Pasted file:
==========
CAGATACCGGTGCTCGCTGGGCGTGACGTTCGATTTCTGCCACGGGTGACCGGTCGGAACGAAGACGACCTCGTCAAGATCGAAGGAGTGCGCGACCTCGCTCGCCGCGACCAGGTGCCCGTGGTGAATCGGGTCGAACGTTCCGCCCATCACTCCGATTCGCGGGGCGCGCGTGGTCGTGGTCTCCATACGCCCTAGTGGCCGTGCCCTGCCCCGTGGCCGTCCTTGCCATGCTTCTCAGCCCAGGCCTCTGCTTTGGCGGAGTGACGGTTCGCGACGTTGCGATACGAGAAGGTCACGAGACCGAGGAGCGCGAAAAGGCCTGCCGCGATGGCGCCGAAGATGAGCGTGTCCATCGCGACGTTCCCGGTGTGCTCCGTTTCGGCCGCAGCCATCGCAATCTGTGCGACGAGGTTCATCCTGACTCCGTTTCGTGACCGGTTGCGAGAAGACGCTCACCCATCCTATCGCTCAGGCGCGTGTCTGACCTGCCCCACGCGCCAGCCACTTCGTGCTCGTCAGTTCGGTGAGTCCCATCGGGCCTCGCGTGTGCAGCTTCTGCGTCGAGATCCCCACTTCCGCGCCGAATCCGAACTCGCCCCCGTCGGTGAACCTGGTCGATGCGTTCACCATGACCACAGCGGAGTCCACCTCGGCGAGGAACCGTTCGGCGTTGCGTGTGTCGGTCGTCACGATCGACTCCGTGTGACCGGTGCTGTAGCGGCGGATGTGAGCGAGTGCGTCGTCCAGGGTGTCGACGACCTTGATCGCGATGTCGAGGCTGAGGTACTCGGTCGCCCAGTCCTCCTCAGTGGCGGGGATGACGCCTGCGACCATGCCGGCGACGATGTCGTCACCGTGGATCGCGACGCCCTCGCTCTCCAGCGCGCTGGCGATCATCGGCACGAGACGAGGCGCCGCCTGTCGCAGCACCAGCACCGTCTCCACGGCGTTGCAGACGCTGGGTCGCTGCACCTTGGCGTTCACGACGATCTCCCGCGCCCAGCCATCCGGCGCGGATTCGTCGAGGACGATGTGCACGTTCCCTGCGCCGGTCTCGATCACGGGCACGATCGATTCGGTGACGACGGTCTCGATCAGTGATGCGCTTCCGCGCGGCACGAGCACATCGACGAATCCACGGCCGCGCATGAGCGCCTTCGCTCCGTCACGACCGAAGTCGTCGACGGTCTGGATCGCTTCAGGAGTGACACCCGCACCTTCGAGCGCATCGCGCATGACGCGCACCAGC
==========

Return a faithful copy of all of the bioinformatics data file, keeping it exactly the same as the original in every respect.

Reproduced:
CAGATACCGGTGCTCGCTGGGCGTGACGTTCGATTTCTGCCACGGGTGACCGGTCGGAACGAAGACGACCTCGTCAAGATCGAAGGAGTGCGCGACCTCGCTCGCCGCGACCAGGTGCCCGTGGTGAATCGGGTCGAACGTTCCGCCCATCACTCCGATTCGCGGGGCGCGCGTGGTCGTGGTCTCCATACGCCCTAGTGGCCGTGCCCTGCCCCGTGGCCGTCCTTGCCATGCTTCTCAGCCCAGGCCTCTGCTTTGGCGGAGTGACGGTTCGCGACGTTGCGATACGAGAAGGTCACGAGACCGAGGAGCGCGAAAAGGCCTGCCGCGATGGCGCCGAAGATGAGCGTGTCCATCGCGACGTTCCCGGTGTGCTCCGTTTCGGCCGCAGCCATCGCAATCTGTGCGACGAGGTTCATCCTGACTCCGTTTCGTGACCGGTTGCGAGAAGACGCTCACCCATCCTATCGCTCAGGCGCGTGTCTGACCTGCCCCACGCGCCAGCCACTTCGTGCTCGTCAGTTCGGTGAGTCCCATCGGGCCTCGCGTGTGCAGCTTCTGCGTCGAGATCCCCACTTCCGCGCCGAATCCGAACTCGCCCCCGTCGGTGAACCTGGTCGATGCGTTCACCATGACCACAGCGGAGTCCACCTCGGCGAGGAACCGTTCGGCGTTGCGTGTGTCGGTCGTCACGATCGACTCCGTGTGACCGGTGCTGTAGCGGCGGATGTGAGCGAGTGCGTCGTCCAGGGTGTCGACGACCTTGATCGCGATGTCGAGGCTGAGGTACTCGGTCGCCCAGTCCTCCTCAGTGGCGGGGATGACGCCTGCGACCATGCCGGCGACGATGTCGTCACCGTGGATCGCGACGCCCTCGCTCTCCAGCGCGCTGGCGATCATCGGCACGAGACGAGGCGCCGCCTGTCGCAGCACCAGCACCGTCTCCACGGCGTTGCAGACGCTGGGTCGCTGCACCTTGGCGTTCACGACGATCTCCCGCGCCCAGCCATCCGGCGCGGATTCGTCGAGGACGATGTGCACGTTCCCTGCGCCGGTCTCGATCACGGGCACGATCGATTCGGTGACGACGGTCTCGATCAGTGATGCGCTTCCGCGCGGCACGAGCACATCGACGAATCCACGGCCGCGCATGAGCGCCTTCGCTCCGTCACGACCGAAGTCGTCGACGGTCTGGATCGCTTCAGGAGTGACACCCGCACCTTCGAGCGCATCGCGCATGACGCGCACCAGC